Ohm’s law is used to relate the current through and voltage across a resistor by a proportionality constant known as resistance. Since the voltage supplied by a voltage source, such as a battery, is constant the current will change in magnitude depending on the number of resistors in the circuit. Resistance is also affected by temperature. The two quantities are directly proportional, and hence an increase the temperature results in an increase in resistance. This is due to an increase in collision of electrons hence a decrease in the smoothness of flow of electric current. This relationship is usually expressed as the temperature coefficient of resistance, and it changes from one material to another. However, for a variable voltage source the effect of changing the voltage on the current that flows can be easily observed.
Most resistors are manufactured to have constant resistance. This means that as voltage across such a resistor is increased the current through it will increase correspondingly. However, there is a limit beyond which the current will be extremely high (beyond the resistor’s current rating). This may blow the resistor hence leading to permanent damage. As the filament heats up the electron collisions increase and there is a reduction in the smoothness of flow of electric current. This causes the resistance of the filament to increase, and hence the current reduces since the voltage source is constant. As such the filament can be said to have variable resistance and to be temperature dependent.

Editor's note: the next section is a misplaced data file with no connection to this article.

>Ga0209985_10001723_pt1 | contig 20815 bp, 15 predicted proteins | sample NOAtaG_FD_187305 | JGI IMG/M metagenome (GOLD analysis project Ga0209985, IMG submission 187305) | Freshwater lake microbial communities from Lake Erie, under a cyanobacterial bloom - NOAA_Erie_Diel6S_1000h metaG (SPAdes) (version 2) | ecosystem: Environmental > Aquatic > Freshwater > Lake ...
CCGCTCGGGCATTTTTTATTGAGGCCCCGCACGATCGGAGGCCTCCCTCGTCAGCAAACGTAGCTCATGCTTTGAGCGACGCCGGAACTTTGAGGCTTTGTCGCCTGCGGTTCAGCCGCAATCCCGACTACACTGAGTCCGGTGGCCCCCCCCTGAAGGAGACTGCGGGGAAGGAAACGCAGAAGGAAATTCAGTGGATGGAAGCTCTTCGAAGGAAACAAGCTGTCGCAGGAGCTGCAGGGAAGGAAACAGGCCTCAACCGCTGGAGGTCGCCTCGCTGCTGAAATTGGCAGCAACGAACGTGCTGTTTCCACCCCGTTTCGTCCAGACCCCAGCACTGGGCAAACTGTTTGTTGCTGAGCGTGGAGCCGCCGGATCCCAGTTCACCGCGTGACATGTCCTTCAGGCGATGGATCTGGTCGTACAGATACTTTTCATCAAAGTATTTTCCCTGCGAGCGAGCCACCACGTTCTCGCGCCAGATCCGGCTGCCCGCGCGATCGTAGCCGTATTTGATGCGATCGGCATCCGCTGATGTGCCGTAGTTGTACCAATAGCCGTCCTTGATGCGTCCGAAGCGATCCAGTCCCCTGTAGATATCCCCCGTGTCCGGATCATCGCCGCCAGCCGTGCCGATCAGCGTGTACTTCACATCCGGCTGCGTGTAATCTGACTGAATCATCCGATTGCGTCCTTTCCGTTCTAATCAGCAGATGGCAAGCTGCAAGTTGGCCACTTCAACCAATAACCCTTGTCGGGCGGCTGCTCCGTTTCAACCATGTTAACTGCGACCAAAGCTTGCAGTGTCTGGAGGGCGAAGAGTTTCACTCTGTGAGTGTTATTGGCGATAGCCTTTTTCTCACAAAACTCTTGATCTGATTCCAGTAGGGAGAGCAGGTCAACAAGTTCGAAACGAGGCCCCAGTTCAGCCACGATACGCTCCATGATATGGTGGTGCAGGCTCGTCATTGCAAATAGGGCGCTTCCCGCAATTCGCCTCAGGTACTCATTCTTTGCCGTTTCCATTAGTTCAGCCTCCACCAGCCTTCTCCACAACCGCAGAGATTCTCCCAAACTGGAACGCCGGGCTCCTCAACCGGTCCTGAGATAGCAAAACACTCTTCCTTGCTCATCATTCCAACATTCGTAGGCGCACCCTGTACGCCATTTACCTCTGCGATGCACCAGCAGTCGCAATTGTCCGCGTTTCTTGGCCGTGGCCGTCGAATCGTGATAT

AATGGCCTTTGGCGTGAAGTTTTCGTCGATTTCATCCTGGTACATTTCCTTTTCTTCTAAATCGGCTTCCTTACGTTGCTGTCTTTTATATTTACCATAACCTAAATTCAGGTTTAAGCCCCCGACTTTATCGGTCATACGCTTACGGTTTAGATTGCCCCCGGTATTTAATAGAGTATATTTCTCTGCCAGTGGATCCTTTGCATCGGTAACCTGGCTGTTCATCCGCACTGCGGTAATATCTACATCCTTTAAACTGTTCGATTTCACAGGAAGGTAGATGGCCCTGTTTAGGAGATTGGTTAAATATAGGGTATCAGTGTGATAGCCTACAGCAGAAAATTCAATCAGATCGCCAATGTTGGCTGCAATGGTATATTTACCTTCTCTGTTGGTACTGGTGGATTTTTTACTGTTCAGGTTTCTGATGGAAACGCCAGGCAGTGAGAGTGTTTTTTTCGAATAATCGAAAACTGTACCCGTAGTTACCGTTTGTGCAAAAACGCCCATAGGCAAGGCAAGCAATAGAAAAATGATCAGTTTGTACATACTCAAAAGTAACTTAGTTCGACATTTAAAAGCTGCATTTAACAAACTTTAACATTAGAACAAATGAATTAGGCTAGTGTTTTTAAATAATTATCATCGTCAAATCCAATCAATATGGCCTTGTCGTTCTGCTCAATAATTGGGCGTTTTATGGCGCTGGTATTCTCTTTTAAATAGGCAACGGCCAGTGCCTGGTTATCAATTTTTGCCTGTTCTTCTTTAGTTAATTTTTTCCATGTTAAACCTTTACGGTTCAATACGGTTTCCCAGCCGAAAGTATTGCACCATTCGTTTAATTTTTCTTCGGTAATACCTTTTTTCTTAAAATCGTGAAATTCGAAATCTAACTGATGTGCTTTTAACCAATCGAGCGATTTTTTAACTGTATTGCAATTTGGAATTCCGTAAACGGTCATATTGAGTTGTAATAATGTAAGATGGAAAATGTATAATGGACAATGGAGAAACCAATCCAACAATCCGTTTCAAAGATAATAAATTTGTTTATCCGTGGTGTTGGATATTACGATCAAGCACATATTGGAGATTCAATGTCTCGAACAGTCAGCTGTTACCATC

Resistors can be connected in series or parallel networks. As more resistors are added to a series network, the net current reduces. This means a reduction in the current through each resistor since the same current flows through all the resistors, independent of the magnitude of resistance. However, for a parallel network an increase in the number of resistors will result in a decrease of the net current (though to a smaller extent as compared to the series network). The current flowing each resistor will be different and the smaller the value of resistance the higher the current that will flow through that resistor. Theoretical and calculated values differed slightly. This margin of error can be adduced to the tolerance values that are taken into consideration as the resistors are manufactured.